FORT LAUDERDALE, Fla. -- With Steve Bechler's memory in their hearts and his number on their sleeves, the Orioles stepped back into Fort Lauderdale Stadium yesterday, with the American flag waving high above center field, no longer at half-staff.
The first week of spring training robbed the Orioles of the normal joys that accompany a new season because it took the life of Bechler, a fun-loving, 23-year-old pitching prospect from Medford, Ore.
Bechler made just three appearances with the Orioles last season and was likely headed to Triple-A Ottawa this year, but veteran players who barely knew him were deeply saddened Monday upon learning he had died of heatstroke.
Those who had come through the minors with Bechler were devastated.
"Obviously it affects everybody differently in here," said Orioles first baseman Jeff Conine. "You might get by it on a baseball level, but on a human level, he's part of this family, and we can't replace that."
No two tragedies are exactly the same, but as the Orioles try to move forward, they can draw lessons from how other teams have handled sudden loss.
On Feb. 15, 2002 -- almost one year to the date Bechler died -- San Diego Padres outfielder Mike Darr died after rolling his SUV near the team's spring training complex in Peoria, Ariz. In an interview last month with the San Diego Union-Tribune, Padres outfielder Phil Nevin said the club never recovered.
"When it happened, we all said we'd come together and not let it affect us," Nevin said. "But it was a huge blow, much more devastating than I could have imagined. As much as you want to say, 'It'll have no effect,' it ripped our hearts out. It made things tough."
Darr was 25 when he died, but young and old Padres players alike had grown to love his free spirit. As a baseball player, he was just starting to blossom, becoming an everyday major-league player in 2001.
Bechler started 2001 at Single-A Frederick and established himself as a durable Triple-A pitcher last season before making his major-league debut Sept. 6. He posted a 13.50 ERA in those three relief appearances, but the Orioles saw potential.
"Steve was a young guy who didn't have a lot of time up here," Orioles outfielder Jay Gibbons said. "For the young guys who came up with him, this is really tough. I only played with him a couple months. It doesn't hurt any less, but I definitely think the Darr situation was a little different."
The St. Louis Cardinals went through a series of tragedies last season, losing pitcher Darryl Kile, Hall of Fame broadcaster Jack Buck and Darrell Porter, a former World Series MVP. Yet that team pulled itself together and advanced to the National League Championship Series.
In a pure baseball sense, Kile was a huge loss because he had averaged 18 wins and 230 innings over the previous two seasons. In an emotional sense, Matt Morris spoke openly for weeks about how he was having a hard time coping with Kile's death.
"It's something that's not easy to deal with," Cardinals pitcher Woody Williams told the St. Louis Post-Dispatch this week. "I know for a solid month after [Kile's death], it was hard on everybody. Guys would just break down."
But Williams notices change this spring. Kile's memory remains, but instead of bringing sadness, it brings smiles.
"It's not something that should be taken lightly," said Williams, who was very close to Kile. "But now we joke about him. It's 'DK did this,' or 'DK said that.' "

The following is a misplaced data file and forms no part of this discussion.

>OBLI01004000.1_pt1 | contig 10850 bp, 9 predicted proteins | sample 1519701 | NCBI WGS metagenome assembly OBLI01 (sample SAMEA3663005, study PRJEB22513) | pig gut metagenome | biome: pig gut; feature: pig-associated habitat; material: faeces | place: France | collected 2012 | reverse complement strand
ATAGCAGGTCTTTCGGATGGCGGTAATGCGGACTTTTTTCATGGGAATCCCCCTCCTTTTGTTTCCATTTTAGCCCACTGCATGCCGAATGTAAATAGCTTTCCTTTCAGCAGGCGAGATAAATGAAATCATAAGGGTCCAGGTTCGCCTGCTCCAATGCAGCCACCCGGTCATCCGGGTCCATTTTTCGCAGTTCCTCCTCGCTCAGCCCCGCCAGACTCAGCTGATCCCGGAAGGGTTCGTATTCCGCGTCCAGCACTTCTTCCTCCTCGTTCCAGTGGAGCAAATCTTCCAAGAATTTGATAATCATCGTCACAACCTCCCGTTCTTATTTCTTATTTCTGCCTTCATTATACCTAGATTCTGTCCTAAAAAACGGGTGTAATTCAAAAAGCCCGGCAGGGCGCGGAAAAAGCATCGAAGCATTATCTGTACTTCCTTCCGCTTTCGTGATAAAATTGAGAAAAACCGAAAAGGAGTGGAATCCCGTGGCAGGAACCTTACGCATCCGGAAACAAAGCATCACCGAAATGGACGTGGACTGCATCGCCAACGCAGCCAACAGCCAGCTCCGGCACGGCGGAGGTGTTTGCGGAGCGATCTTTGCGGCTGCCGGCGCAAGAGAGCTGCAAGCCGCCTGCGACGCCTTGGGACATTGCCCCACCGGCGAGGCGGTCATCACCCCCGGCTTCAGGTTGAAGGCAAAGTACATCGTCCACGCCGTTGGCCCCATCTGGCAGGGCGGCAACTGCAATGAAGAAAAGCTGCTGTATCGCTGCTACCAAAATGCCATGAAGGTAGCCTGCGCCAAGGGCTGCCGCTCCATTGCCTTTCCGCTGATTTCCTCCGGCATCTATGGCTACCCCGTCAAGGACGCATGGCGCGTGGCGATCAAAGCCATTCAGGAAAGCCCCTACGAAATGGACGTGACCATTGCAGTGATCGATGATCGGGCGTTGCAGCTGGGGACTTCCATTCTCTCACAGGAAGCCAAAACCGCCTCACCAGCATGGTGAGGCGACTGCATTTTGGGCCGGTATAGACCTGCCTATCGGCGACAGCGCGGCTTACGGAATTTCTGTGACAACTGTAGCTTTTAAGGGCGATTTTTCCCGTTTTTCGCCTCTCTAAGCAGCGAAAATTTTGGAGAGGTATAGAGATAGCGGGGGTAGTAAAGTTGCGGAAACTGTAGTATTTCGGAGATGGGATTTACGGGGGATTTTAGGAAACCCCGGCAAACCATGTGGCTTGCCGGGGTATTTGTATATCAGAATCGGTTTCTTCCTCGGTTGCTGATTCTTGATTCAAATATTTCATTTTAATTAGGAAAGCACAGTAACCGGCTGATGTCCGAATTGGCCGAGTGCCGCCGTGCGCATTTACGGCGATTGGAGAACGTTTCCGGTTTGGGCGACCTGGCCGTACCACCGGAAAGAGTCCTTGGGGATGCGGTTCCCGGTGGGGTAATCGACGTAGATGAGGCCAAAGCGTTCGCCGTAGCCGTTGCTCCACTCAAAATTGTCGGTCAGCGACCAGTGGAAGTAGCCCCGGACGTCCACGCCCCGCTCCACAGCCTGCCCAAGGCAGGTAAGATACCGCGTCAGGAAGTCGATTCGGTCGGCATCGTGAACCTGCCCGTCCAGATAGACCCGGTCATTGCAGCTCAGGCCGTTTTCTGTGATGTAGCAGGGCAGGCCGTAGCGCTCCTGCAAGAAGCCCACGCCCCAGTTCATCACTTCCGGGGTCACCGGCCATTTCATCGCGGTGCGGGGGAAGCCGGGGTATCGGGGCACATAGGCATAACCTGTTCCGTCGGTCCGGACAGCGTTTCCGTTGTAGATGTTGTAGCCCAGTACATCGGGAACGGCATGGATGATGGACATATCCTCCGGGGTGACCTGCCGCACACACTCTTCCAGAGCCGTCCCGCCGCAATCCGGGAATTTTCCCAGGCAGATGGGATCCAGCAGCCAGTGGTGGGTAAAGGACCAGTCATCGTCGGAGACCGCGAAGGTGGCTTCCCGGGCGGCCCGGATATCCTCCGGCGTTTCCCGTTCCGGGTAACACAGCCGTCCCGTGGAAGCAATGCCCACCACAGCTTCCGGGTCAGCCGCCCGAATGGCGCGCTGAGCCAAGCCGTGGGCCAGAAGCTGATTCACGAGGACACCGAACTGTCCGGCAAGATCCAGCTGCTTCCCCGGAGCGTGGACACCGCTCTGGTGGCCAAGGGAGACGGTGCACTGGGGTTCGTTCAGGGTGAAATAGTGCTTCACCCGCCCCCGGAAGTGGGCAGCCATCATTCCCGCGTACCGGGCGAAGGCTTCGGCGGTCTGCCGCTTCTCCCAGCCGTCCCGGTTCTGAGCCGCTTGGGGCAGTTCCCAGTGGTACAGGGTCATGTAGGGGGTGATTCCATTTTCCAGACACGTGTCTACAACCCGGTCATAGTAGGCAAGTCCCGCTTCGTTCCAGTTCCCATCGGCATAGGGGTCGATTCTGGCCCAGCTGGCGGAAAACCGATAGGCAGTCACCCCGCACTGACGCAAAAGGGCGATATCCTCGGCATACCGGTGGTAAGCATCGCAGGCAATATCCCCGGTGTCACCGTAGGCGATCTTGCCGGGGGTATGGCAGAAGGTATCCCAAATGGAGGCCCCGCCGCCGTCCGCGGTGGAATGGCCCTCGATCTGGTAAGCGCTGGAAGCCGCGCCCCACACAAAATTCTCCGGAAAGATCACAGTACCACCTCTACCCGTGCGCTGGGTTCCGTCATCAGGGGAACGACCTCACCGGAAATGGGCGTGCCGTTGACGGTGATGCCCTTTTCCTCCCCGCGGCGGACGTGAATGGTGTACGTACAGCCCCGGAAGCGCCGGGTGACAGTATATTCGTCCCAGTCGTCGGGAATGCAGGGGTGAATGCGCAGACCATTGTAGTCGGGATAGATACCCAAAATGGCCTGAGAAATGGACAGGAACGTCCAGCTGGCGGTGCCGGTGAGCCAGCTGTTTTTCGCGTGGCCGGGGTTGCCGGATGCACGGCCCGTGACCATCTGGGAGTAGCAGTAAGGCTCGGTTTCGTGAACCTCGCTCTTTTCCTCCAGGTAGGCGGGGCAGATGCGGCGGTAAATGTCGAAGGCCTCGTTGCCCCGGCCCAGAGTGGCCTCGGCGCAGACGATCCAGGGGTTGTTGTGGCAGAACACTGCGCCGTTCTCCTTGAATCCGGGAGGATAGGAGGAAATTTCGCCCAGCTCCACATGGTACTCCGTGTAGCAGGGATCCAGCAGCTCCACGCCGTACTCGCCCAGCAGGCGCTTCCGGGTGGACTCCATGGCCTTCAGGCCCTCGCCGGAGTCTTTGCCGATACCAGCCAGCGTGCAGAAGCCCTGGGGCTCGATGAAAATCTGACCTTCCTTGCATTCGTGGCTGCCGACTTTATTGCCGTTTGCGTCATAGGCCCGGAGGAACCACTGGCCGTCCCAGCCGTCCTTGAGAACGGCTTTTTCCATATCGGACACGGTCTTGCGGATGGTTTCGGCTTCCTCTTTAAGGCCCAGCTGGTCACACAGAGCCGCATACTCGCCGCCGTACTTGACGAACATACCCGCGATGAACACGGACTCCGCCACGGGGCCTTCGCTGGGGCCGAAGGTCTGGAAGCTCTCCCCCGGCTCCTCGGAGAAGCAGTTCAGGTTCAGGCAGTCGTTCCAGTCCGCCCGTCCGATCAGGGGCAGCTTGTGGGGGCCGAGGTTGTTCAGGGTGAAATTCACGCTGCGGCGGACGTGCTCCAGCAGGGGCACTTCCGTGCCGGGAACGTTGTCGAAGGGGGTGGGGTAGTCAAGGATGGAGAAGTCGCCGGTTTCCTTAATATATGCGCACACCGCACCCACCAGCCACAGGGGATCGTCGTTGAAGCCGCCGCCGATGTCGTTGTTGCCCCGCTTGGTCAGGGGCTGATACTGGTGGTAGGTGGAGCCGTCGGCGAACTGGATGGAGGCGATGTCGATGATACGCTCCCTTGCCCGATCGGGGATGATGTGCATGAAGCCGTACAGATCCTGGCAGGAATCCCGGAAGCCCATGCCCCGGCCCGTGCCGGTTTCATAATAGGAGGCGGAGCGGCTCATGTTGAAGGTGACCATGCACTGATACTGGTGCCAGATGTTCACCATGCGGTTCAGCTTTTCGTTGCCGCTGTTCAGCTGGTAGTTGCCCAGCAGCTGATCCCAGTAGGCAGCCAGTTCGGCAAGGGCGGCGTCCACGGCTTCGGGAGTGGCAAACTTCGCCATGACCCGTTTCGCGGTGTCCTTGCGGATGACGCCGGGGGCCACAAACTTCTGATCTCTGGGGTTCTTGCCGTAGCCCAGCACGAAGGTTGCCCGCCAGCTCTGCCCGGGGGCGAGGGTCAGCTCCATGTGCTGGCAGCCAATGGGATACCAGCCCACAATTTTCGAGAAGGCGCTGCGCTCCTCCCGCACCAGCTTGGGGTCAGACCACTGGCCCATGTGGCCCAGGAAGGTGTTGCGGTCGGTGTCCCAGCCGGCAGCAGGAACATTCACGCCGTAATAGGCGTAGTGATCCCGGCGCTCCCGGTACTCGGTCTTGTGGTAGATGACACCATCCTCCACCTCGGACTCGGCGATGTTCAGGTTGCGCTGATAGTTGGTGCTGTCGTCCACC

In time, Bechler's closest friends might reach that stage, too. John Stephens went and consoled Bechler's parents in their hotel room a few hours after his death. Larry Bigbie, Matt Riley and Sean Douglass have run the gamut emotionally.
All four of those players are in big-league camp now but will likely be sent to the minors before the Orioles head north next month. The emotions might not linger the same way they did for the Padres or Cardinals last season. And it will probably be different than it was for the Minnesota Vikings, who lost starting offensive tackle Korey Stringer to heatstroke at their 2001 training camp.
Still, Bechler won't be forgotten. Not by anyone who sat in the clubhouse Monday morning, when Kiley Bechler -- 7 1/2 months pregnant with the couple's child -- addressed the team shortly before he died.
"The old saying, 'Time heals all wounds' -- that's not true," Orioles manager Mike Hargrove said. "The wound kind of scabs over, and you put it in its place, and then you drag it out when you need to think about it."
Hargrove knows this better than anyone in the clubhouse. On March 22, 1993, he was entering his third year managing the Cleveland Indians when tragedy struck during spring training. Steve Olin and Tim Crews were killed in a boat crash on Little Lake Nellie in Florida, and Bob Ojeda, another pitcher on that Cleveland team, suffered serious head injuries.
Again, the loss was different. Olin made 72 relief appearances and posted a 2.34 ERA for Cleveland in 1992. Ojeda and Crews had come over from the Los Angeles Dodgers and were expected to be integral parts of the pitching staff.
Hargrove still takes the loss extremely hard. In December, ESPN interviewed Hargrove for a segment set to run with the 10-year anniversary of the accident. Two months later, Hargrove has gone through a week of answering almost nothing but Bechler questions.
"We're going to face this discussion 10 years from now," Hargrove said. "I don't know that it'll ever stop, and I don't know that it's all bad. You don't want to forget Steve, and we won't."